Different Liver Function Test are:
- Determination of Bilirubin
- Determination of SGPT and SGOT
- Alkaline Phosphatase
- Gamma Glutamyl Transpeptidase (GGT)
- Galactose Tolerance
- Serum Albumin
- Prothrombin Time
- Hippuric Acid Synthesis
Determination of Bilirubin
Bilirubin is the byproduct of the heme. In the liver, bilirubin is conjugated with diglucuronide and is excreted in bile. There is a specific reaction by which identification for an increase in the level of bilirubin can be done. This reaction is called the Van den Bergh reaction and it is a mixture of sulfanilic acid and sodium nitrite in equal concentrations. The principle of the reaction is based on the diazotization reaction. In which diazotized sulfanilic acid get reacts with bilirubin to produce azobilirubin which is in purple color form and that can be measured by a colorimeter or Spectro-photometrically. High laboratory test values represented for the various form of bilirubin such as; conjugated, unconjugated and a mixture of both indicate the medical condition of an obstructive form of jaundice, hemolytic jaundice, and hepatic jaundice respectively.
Determination of SGPT and SGOT
Another name of SGPT is alanine transaminase (ALT) and it is specifically increased in hepatic diseases such as liver damage, hepatic jaundice, liver cirrhosis, metastatic carcinoma, drug-induced liver diseases, etc. SGOT is a gold/direct marker for the identification of hepatocellular damage or injury. While SGOP, a name by aspartate transaminase (AST) which is useful and count as an indirect marker for the identification of liver injury.
The basic principle or reaction associated with estimation is SGPT produces pyruvate and SGOT produces oxaloacetate and this get reacts with 2, 4-dinitrophenyl hydrazine to produce dinitrophenyl hydrazone which shows brown in alkaline medium and that can be measured at colorimeter or spectrophotometer at 505 nm. Higher laboratory test results for SGPT compared to SGOT indicates chronic liver disease while higher test results for SGOT represent chances of cirrhosis and acute alcoholic hepatitis.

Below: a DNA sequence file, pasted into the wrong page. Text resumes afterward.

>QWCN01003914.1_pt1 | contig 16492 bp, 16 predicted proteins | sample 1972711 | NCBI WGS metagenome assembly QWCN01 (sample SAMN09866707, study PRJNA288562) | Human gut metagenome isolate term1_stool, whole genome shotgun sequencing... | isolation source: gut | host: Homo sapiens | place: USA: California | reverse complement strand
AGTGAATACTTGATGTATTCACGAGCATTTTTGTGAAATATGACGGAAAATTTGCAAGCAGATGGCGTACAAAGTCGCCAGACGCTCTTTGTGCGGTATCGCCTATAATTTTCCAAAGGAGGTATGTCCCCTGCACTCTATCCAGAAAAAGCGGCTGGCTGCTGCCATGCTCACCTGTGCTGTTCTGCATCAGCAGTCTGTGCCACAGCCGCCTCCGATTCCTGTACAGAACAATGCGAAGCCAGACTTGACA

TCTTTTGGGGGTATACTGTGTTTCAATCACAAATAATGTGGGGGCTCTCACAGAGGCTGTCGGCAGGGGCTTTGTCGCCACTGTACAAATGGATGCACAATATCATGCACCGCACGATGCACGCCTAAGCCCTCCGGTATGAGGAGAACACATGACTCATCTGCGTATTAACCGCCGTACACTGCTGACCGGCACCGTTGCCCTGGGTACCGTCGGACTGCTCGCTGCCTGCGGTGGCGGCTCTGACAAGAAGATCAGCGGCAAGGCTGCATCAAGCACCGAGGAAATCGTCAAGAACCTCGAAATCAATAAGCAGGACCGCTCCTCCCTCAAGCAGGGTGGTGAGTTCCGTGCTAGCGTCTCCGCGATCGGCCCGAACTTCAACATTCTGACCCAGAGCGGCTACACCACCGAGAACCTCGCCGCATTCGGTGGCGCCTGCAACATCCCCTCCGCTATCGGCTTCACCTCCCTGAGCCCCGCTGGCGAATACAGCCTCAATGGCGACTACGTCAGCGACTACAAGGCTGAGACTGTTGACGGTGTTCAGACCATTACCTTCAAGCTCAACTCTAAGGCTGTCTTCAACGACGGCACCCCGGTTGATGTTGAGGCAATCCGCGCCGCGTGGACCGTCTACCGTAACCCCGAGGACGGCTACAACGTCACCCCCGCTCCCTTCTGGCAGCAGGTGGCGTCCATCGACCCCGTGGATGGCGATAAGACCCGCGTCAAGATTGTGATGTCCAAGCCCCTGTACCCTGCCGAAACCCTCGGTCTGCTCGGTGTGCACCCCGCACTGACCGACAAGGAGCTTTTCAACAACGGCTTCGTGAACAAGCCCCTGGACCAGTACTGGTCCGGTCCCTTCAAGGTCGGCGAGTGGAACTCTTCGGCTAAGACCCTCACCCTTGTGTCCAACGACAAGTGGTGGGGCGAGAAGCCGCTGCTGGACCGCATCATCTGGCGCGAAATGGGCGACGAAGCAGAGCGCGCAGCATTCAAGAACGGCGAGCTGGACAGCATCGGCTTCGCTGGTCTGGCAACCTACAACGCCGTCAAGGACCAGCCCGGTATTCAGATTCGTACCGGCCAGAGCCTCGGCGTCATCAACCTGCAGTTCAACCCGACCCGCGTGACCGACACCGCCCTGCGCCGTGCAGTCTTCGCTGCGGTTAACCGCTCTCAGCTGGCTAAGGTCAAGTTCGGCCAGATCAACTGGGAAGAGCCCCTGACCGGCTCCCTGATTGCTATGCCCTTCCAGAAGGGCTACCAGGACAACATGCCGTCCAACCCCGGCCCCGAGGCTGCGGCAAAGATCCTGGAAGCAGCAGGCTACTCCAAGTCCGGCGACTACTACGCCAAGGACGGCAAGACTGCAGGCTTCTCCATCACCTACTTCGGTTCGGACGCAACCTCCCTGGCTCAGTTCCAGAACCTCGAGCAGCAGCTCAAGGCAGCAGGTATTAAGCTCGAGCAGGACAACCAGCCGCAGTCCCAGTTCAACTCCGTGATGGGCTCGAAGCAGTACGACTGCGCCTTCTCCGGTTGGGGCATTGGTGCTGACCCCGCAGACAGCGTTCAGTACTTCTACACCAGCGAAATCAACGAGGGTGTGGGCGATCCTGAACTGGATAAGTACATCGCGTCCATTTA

Alkaline phosphatase (ALP) is an enzyme and mainly it is obtained from bone and liver cells. The normal level of ALP is 3 -13 KA units/dl. An increase in the level of ALP indicates the bone resorption process which may lead to osteoporosis. An elevated level of ALP is also another indicator of the high level of bilirubin due to the biliary obstruction which is observed in hepatic jaundice, liver cirrhosis, and hepatic tumor.
Gamma Glutamyl Transpeptidase (GGT)
GGT is a microsomal enzyme and it is widely distributed in body tissues, including the liver. The normal level of GGT is 5-4O lU/D. An elevated level of GGT is indicated in the condition of biliary obstruction and alcoholism.
Galactose is a monosaccharide and is exclusively metabolized by the liver. Thus, liver function can be assessed by estimating the utilization of galactose. This high level of galactose indicates poor functioning of the liver and vice-versa. Generally, the test of galactose is performed by blood withdrawal at the interval of 10 minutes for the next 2 hours of food ingestion. The half-life of galactose in normal individuals is around 10-15 minutes. The elevated level of galactose is also an indicator of hepatocellular damage, liver cirrhosis, and infective jaundice.
It is a protein and it is an important indicator for testing of live function. A low value of protein indicates the damaging of the liver while a high level of albumin indicates impairment of liver functions.
Clotting factors are essential for the blood clot process and these factors are synthesized in the liver. Impairment of liver function is demonstrated by an increase in the bleeding tendency which is associated with a decrease in the concentration of clotting factors. So, this can be assessed by estimating prothrombin time. The test is generally performed on the non-heparinized blood sample. Prolonged prothrombin time indicates impairment in the liver function or liver damage compared to normal.
Hippuric Acid Synthesis
Synthesis of hippuric acid takes place in the liver and is a product of benzoic acid and glycine. The liver is the major source of organs for detoxification and estimation of hippuric acid synthesis is an ideal method the assessing the function of the liver. An increase in the concentration of hippuric acid indicates hepatic damage. Normally around 60% of sodium benzoate which is equivalent to 4.5 gm of hippuric acid is eliminated in urine. The normal concentration of hippuric is less than 3 gm.
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